• 1.8 Principles of Agile and Lean Program Management
  • 2. Organize Your Program Teams
    • 2.1 Review The 12 Principles of Agile Software Development
    • 2.2 Review the Seven Lean Principles
    • 2.3 Consider Your Program Context
    • 2.4 Know Which Program Teams You Need
    • 2.5 The Core Team Provides Business Leadership and Value
    • 2.6 Create Your Core Team
    • 2.7 Beware of Forgetting Core Team Members
    • 2.8 The Product Owner Role is Key to the Program’s Success
    • 2.9 Organize the Software Program Team
    • 2.10 Do You Need a Core Team?
    • 2.11 Don’t Manage More Than One Program Team Yourself
    • 2.12 Principles of Organizing Your Program Teams
  • 3. Charter Your Program
    • 3.1 A Program Charter Sets the Strategy
    • 3.2 Develop the Program Charter with the Core Team
    • 3.3 Lead the Program Chartering Effort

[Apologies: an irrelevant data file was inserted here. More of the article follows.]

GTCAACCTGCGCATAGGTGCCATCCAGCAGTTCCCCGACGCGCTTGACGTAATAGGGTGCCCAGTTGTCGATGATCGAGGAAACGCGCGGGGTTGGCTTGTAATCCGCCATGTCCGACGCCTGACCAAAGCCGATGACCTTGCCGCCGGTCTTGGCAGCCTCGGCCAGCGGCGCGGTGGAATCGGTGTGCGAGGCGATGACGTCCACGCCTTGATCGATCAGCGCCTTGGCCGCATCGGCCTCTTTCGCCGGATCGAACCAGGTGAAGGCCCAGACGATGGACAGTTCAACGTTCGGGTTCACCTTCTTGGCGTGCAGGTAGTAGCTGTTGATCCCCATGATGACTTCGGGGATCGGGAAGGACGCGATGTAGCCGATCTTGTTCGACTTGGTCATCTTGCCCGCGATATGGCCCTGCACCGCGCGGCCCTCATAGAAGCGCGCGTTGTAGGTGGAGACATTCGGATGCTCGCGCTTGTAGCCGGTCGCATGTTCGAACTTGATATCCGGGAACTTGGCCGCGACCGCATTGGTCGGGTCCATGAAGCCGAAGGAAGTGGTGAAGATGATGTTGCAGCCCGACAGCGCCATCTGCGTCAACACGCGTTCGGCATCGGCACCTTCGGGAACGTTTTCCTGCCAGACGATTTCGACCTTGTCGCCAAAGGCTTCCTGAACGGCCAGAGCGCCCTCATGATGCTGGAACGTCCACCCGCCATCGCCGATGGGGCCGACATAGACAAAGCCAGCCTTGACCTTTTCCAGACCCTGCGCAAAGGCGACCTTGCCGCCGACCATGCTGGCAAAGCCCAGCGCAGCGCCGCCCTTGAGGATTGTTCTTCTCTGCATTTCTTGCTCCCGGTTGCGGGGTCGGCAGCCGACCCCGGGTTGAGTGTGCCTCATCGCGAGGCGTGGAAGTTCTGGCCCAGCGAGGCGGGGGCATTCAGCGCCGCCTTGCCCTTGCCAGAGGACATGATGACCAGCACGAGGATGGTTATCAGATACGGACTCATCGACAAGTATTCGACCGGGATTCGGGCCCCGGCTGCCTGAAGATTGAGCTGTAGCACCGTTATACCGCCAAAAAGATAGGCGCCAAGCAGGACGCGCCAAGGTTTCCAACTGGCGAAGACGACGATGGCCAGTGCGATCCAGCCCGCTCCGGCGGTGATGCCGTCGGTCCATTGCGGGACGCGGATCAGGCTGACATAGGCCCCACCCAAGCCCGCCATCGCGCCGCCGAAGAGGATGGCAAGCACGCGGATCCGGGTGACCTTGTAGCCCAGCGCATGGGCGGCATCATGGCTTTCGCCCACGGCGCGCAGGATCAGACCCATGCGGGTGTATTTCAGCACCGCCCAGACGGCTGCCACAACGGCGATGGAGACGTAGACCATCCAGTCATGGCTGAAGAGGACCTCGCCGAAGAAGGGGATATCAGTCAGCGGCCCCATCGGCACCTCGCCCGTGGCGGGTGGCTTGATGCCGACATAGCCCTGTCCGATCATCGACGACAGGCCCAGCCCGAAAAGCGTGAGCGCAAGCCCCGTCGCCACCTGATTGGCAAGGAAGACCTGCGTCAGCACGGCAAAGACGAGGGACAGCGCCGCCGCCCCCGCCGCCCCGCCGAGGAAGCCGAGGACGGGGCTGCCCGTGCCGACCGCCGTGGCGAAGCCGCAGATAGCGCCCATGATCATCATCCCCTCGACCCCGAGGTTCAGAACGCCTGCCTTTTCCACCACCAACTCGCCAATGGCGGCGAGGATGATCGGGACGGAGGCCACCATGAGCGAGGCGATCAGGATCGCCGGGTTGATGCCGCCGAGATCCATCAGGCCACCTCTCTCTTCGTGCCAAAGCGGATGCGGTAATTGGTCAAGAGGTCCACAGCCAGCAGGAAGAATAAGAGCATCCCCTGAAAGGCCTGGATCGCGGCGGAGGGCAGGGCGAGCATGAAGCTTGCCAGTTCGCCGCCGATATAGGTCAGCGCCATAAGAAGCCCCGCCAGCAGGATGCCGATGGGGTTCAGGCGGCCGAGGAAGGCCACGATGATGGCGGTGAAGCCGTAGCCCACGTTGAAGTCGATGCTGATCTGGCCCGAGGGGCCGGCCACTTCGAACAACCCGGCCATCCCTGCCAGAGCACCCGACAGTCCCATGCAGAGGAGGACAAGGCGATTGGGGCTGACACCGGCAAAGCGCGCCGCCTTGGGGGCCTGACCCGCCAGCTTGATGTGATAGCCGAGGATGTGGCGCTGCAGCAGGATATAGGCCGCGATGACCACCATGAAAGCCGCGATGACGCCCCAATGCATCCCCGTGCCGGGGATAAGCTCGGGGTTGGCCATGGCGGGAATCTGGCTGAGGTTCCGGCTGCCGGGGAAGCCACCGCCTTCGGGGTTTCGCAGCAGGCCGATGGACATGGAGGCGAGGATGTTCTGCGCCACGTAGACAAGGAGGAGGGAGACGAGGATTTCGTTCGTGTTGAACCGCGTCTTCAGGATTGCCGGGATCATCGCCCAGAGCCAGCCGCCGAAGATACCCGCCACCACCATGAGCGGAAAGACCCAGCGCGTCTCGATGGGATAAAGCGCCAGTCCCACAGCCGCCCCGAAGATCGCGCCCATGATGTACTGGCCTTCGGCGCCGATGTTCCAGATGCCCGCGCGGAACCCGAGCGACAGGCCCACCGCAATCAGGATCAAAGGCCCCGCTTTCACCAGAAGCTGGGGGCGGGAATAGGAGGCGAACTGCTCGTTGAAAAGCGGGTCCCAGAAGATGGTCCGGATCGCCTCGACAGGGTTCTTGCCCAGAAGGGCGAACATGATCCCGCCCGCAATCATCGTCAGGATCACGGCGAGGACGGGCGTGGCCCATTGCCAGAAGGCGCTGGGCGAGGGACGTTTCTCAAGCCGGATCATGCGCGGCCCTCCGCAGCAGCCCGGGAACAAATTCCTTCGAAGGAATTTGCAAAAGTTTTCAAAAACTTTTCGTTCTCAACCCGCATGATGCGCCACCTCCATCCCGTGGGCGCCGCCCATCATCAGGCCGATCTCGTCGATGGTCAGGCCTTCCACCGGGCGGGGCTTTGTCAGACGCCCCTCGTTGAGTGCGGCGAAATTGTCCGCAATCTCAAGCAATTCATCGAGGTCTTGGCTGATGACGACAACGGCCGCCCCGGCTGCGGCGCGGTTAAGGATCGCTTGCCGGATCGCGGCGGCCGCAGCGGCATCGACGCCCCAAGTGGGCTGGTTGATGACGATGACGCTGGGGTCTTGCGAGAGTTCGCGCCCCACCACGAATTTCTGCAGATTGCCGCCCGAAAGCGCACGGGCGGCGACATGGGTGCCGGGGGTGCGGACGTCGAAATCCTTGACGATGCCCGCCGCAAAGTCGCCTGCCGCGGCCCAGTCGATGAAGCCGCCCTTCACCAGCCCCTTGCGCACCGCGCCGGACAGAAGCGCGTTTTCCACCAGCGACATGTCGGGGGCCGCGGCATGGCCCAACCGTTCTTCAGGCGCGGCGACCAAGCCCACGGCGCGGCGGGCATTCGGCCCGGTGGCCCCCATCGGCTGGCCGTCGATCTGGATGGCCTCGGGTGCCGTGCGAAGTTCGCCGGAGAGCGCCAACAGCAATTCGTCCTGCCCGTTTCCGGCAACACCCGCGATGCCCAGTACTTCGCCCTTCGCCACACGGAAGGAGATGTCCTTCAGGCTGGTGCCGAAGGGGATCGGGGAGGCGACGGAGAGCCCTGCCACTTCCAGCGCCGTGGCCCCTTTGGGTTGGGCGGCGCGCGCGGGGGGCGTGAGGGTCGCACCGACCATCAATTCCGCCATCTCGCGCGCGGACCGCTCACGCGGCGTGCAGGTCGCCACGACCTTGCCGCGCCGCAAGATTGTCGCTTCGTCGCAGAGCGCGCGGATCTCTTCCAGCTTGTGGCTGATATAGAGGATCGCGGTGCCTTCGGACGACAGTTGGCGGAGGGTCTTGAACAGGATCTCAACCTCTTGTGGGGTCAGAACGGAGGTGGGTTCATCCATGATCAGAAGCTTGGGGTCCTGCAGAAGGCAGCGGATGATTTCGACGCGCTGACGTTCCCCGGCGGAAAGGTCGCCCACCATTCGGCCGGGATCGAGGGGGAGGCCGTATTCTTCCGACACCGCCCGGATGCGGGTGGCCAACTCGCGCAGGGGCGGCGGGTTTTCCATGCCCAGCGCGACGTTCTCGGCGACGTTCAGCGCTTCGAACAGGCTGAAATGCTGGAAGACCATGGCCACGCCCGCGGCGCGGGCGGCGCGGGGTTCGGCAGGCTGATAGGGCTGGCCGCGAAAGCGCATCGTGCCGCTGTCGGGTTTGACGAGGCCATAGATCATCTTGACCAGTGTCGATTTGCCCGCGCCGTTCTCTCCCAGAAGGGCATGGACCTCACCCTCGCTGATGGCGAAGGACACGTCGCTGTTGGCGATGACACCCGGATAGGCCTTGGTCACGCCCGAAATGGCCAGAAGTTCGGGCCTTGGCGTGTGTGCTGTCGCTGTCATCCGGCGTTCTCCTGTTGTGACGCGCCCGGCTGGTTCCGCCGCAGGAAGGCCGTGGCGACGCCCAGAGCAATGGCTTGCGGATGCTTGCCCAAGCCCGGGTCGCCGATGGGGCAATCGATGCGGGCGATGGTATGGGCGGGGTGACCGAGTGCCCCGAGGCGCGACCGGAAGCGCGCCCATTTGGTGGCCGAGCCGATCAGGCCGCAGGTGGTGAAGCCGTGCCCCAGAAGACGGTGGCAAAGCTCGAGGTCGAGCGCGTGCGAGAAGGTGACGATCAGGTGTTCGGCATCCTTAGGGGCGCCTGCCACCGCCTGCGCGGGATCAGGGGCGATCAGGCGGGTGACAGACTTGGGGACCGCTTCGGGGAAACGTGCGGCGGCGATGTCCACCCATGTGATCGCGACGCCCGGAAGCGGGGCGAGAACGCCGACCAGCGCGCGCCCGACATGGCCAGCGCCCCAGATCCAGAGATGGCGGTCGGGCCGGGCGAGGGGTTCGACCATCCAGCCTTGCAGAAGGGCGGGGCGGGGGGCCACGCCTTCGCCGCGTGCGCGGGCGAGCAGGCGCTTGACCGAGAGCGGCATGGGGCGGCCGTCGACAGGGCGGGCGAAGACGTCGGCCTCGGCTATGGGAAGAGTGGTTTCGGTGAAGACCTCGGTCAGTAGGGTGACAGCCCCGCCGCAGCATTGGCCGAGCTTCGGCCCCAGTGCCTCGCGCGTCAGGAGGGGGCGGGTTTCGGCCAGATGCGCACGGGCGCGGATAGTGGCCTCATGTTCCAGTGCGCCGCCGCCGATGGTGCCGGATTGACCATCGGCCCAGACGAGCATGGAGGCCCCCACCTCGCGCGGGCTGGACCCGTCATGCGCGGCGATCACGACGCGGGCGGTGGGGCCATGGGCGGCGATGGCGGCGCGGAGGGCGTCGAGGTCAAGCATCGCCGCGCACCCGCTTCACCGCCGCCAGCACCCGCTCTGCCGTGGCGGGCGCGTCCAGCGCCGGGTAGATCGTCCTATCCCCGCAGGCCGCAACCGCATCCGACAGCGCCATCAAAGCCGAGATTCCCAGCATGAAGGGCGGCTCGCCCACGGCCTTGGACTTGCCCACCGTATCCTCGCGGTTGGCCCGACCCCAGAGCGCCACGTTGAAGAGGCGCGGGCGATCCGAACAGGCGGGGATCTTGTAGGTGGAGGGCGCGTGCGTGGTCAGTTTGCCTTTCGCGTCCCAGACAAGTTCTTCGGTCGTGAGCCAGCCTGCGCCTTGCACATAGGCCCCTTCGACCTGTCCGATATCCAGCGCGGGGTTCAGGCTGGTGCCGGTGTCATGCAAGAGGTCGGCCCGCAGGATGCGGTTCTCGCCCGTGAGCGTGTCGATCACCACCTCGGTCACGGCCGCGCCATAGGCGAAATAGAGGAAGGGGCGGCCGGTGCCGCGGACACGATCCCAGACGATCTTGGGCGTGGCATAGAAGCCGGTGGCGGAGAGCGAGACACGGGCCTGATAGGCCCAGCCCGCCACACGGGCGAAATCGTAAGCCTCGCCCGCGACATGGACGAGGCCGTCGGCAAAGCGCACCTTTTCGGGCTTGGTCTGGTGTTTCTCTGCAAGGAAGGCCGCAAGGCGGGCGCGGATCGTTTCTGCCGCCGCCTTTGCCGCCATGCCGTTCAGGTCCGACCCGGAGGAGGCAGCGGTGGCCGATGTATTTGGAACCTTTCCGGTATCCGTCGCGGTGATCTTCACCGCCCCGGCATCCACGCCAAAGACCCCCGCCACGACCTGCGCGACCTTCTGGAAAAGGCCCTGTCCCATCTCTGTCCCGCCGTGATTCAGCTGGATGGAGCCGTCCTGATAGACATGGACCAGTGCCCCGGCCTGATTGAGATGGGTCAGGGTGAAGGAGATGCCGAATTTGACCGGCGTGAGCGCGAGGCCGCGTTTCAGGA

• 3.4 Create Your Own Program Charter Template
    • 3.5 Iterate on the program charter and plans
    • 3.6 Principles of Charter Your Program
  • 4. Create and Update the Agile Roadmap
    • 4.1 Define the Initial Agile Roadmap
    • 4.2 What You Put in the Big Picture Roadmap
    • 4.3 Differentiate Between Internal and External Releases
    • 4.4 What Do You Want to Release This Month?
    • 4.5 Plan for External Releases
    • 4.6 This is Deliverable and Rolling Wave Planning
    • 4.7 Small is Beautiful for Programs
    • 4.8 Update the Roadmaps
    • 4.9 Principles of Create and Update the Agile roadmap
  • 5. Estimating Schedule or Cost
    • 5.1 Ask These Questions Before Estimating
    • 5.2 Targets Beat Estimates
    • 5.3 Generate an Estimate With a Percentage Confidence
    • 5.4 Do You Really Need an Estimate?
    • 5.5 Beware of These Program Estimation Traps
    • 5.6 Estimation Do’s and Don’ts for Program Managers
    • 5.7 Principles of Estimating Schedule or Cost
  • 6. Create an Environment of Delivery